Morrisons faces £100m equal pay compensation claim from shop-floor workers

Shop-floor workers, most of whom are women, paid almost £2 per hour less than largely male distribution centre staff

Ben Chapman
Monday 05 March 2018 15:47 GMT
Law firm estimates that up to 25,000 Morrisons workers may have a claim
Law firm estimates that up to 25,000 Morrisons workers may have a claim

Morrisons is facing a potential £100m compensation claim after being accused of paying female workers less than men doing comparable jobs.

The claimants say that shop-floor workers, about 70 per cent of whom are women, had been paid almost £2 per hour less than distribution centre staff, most of whom are men. They argue that the work should have been paid at the same rate because it is of equal value.

Hundreds of current and former Morrisons employees have signed up to the legal action, according to law firm Roscoe Reid, which is bringing the claim.

The unequal pay claims go back several years, meaning that employees could be due thousands of pounds each if they are successful.

Roscoe Reid estimates that up to 25,000 Morrisons workers may have a claim. Current employees and those who have left within the last six years may be eligible.

A spokesperson for Morrisons said: “We haven’t received a legal claim on this matter. Our aim is to pay our colleagues fairly and equally for the job that they do, irrespective of their gender.”

The employment tribunal will appoint an independent expert to assess whether the work is of equal value, taking into consideration factors such as handling money, customer facing duties and physical activity.

Leigh Day, another law firm, said last month that it was planning what could be the UK’s largest ever equal-pay claim against Tesco. More than 200,000 Tesco workers could have been underpaid by as much as £20,000, meaning a bill of as much as £4bn for the supermarket, Leigh Day said.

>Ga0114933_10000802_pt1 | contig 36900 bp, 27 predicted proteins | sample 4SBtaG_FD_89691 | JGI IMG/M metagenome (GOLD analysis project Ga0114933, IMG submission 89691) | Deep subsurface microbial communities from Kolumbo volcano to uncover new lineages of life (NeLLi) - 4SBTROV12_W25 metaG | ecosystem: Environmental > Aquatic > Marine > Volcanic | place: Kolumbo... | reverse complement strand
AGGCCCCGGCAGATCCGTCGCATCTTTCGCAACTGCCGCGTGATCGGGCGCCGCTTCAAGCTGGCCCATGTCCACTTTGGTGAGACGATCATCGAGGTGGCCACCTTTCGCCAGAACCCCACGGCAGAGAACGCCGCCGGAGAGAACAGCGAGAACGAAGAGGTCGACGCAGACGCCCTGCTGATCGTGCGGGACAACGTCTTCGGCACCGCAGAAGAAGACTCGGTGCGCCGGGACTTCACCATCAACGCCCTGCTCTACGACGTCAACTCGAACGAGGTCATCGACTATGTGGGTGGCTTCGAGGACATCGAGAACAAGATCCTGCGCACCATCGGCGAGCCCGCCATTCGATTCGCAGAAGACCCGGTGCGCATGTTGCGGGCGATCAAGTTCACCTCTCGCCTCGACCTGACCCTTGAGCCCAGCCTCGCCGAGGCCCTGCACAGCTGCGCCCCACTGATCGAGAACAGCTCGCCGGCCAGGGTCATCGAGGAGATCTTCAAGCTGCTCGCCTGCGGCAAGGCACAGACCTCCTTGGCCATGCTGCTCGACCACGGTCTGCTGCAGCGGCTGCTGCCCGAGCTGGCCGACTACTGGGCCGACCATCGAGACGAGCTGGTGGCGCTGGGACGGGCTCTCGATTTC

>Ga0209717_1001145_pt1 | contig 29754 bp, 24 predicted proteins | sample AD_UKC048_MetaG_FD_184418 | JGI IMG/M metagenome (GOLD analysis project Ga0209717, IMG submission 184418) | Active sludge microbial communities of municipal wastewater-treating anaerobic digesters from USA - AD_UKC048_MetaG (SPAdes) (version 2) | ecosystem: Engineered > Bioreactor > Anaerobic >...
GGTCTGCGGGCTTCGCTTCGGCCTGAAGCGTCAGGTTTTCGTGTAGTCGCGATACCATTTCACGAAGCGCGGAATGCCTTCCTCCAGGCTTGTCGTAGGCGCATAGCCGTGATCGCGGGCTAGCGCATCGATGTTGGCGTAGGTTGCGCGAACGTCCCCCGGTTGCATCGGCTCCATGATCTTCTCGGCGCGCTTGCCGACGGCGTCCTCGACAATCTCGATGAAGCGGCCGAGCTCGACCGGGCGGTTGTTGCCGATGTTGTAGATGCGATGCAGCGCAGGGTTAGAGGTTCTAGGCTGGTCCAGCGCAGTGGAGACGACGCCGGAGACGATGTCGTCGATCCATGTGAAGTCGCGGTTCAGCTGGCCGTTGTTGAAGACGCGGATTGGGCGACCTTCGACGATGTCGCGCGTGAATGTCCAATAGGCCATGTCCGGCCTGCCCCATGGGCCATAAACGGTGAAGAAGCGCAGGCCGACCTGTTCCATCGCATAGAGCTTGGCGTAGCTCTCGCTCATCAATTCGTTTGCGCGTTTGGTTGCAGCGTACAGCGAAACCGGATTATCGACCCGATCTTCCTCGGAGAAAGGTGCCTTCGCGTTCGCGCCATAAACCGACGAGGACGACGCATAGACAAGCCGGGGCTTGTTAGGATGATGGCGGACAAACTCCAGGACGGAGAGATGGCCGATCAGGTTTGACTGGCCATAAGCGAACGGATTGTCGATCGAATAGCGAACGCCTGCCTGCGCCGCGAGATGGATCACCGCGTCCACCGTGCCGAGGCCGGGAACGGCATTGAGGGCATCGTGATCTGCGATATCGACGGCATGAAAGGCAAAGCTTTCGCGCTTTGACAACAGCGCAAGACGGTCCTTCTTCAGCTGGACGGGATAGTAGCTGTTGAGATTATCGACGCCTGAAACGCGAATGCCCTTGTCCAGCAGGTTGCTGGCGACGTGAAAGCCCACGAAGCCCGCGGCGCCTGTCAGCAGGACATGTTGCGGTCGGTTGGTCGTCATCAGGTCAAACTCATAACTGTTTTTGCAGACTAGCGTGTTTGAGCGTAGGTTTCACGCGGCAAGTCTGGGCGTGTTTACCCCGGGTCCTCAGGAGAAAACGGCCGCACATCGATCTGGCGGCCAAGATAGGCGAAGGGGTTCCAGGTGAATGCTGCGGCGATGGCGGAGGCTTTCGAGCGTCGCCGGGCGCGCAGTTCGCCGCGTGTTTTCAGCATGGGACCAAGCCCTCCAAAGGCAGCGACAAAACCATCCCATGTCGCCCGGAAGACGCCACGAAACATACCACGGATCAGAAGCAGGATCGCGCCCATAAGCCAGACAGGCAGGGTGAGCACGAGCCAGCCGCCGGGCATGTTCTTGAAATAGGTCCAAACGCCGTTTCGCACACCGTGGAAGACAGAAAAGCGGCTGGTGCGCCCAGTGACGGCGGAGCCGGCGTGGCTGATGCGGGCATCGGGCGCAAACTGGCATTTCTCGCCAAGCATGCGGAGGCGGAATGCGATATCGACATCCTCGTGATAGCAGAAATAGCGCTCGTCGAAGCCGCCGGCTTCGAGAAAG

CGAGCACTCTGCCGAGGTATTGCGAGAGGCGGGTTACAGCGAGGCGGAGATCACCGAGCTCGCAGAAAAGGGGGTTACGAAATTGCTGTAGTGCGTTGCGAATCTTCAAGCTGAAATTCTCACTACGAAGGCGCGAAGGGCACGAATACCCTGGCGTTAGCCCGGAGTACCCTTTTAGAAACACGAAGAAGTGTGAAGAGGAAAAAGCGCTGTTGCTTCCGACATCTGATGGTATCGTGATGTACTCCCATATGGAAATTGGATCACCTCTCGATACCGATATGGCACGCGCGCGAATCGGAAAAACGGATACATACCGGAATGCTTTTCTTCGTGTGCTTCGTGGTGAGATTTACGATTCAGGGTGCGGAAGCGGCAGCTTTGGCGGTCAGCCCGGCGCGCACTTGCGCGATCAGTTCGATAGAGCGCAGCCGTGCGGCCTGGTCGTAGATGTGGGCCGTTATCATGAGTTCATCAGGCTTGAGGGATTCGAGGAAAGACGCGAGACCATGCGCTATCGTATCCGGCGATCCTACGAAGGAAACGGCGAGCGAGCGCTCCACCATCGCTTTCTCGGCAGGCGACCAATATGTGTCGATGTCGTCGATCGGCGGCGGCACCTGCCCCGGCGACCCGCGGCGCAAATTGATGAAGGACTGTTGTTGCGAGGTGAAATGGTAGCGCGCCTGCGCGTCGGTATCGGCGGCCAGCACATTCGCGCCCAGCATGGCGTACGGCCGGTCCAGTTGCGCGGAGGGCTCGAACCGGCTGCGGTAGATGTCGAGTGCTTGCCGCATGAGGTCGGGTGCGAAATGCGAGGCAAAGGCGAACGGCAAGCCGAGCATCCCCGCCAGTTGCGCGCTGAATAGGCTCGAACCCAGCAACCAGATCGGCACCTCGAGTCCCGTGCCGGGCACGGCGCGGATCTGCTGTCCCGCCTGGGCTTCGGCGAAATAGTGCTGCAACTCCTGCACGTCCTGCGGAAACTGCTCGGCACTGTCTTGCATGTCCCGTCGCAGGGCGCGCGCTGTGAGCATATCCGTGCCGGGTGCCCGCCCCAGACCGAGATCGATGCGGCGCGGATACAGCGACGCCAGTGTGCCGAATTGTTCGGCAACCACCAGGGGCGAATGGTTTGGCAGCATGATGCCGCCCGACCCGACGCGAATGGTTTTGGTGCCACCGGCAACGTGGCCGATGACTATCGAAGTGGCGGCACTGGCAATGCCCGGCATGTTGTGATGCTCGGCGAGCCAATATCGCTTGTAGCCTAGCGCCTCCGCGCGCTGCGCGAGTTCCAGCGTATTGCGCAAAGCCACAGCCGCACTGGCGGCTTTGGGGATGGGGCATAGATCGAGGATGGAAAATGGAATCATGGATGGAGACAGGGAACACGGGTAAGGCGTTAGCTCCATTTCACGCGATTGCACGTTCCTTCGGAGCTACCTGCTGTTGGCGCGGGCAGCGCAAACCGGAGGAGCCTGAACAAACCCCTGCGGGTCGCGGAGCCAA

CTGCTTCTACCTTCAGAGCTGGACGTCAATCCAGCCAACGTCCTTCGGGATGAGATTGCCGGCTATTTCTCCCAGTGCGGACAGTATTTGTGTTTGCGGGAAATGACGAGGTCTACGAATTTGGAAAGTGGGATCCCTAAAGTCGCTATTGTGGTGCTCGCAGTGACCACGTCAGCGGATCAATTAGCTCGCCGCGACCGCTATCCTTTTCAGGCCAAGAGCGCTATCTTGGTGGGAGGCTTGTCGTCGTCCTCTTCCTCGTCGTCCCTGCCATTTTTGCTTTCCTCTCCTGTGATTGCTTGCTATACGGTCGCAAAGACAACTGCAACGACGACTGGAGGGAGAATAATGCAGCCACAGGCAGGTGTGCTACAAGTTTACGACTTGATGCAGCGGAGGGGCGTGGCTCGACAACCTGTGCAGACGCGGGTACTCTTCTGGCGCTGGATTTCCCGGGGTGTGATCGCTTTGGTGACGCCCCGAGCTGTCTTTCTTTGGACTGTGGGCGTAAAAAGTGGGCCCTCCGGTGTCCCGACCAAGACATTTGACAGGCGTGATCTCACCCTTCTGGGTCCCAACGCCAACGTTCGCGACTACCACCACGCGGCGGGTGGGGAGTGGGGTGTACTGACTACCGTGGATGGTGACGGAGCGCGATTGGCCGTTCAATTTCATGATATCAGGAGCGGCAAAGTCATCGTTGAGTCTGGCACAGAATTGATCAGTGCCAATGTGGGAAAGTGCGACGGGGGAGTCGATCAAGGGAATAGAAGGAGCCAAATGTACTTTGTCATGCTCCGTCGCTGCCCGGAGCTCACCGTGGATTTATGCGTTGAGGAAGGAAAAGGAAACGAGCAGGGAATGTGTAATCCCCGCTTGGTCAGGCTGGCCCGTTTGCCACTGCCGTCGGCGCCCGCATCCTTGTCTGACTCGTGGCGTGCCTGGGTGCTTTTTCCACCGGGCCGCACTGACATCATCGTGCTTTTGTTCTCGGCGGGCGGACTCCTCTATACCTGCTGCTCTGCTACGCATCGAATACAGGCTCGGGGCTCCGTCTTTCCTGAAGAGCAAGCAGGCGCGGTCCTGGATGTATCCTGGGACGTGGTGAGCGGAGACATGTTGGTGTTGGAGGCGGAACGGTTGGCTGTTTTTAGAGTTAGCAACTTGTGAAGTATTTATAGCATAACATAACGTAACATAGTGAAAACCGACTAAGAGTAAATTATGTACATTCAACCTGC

Asda and Sainsbury’s are both facing similar legal challenges over equal pay. In the Asda case, it has already been established that shop-floor work and warehouse work can be compared.

The law on equal pay for men and women not only states that men and women should be paid the same for the same job, but also that they should be paid the same for doing jobs of equal value. This applies to pay and to other terms and conditions, such as bonus payments, holidays and sick leave.

Ellie Pinnells, a lawyer at Roscoe Reid, said: “We fully expect these claims to succeed and we also expect many more current and former store workers to join our current group of claimants.

“The basis for equal pay claims was established almost 50 years ago with the Equal Pay Act 1970. That gender pay discrimination still exists in such a large and successful company such as Morrisons is surprising to say the least.”

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